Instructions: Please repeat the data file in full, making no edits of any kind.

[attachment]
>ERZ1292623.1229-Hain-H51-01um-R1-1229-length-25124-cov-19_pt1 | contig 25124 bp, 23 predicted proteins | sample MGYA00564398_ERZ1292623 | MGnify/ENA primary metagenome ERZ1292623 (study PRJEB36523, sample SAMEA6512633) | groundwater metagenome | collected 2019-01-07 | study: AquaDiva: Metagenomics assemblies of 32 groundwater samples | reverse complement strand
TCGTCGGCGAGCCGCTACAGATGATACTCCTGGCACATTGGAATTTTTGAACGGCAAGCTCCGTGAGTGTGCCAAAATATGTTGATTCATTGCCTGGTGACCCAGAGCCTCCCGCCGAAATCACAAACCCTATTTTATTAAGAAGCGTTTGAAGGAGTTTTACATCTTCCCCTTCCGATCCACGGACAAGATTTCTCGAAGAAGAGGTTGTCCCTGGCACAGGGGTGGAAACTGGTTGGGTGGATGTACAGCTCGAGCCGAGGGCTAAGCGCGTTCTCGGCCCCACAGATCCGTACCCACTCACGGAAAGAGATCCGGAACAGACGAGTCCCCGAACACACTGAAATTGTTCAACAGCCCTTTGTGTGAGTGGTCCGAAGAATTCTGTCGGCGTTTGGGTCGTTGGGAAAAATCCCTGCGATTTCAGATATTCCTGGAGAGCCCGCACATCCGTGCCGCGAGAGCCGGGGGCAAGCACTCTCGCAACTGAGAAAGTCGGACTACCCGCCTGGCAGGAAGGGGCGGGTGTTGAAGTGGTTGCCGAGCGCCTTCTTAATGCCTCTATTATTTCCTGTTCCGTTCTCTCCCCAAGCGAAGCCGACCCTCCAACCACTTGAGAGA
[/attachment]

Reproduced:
>ERZ1292623.1229-Hain-H51-01um-R1-1229-length-25124-cov-19_pt1 | contig 25124 bp, 23 predicted proteins | sample MGYA00564398_ERZ1292623 | MGnify/ENA primary metagenome ERZ1292623 (study PRJEB36523, sample SAMEA6512633) | groundwater metagenome | collected 2019-01-07 | study: AquaDiva: Metagenomics assemblies of 32 groundwater samples | reverse complement strand
TCGTCGGCGAGCCGCTACAGATGATACTCCTGGCACATTGGAATTTTTGAACGGCAAGCTCCGTGAGTGTGCCAAAATATGTTGATTCATTGCCTGGTGACCCAGAGCCTCCCGCCGAAATCACAAACCCTATTTTATTAAGAAGCGTTTGAAGGAGTTTTACATCTTCCCCTTCCGATCCACGGACAAGATTTCTCGAAGAAGAGGTTGTCCCTGGCACAGGGGTGGAAACTGGTTGGGTGGATGTACAGCTCGAGCCGAGGGCTAAGCGCGTTCTCGGCCCCACAGATCCGTACCCACTCACGGAAAGAGATCCGGAACAGACGAGTCCCCGAACACACTGAAATTGTTCAACAGCCCTTTGTGTGAGTGGTCCGAAGAATTCTGTCGGCGTTTGGGTCGTTGGGAAAAATCCCTGCGATTTCAGATATTCCTGGAGAGCCCGCACATCCGTGCCGCGAGAGCCGGGGGCAAGCACTCTCGCAACTGAGAAAGTCGGACTACCCGCCTGGCAGGAAGGGGCGGGTGTTGAAGTGGTTGCCGAGCGCCTTCTTAATGCCTCTATTATTTCCTGTTCCGTTCTCTCCCCAAGCGAAGCCGACCCTCCAACCACTTGAGAGA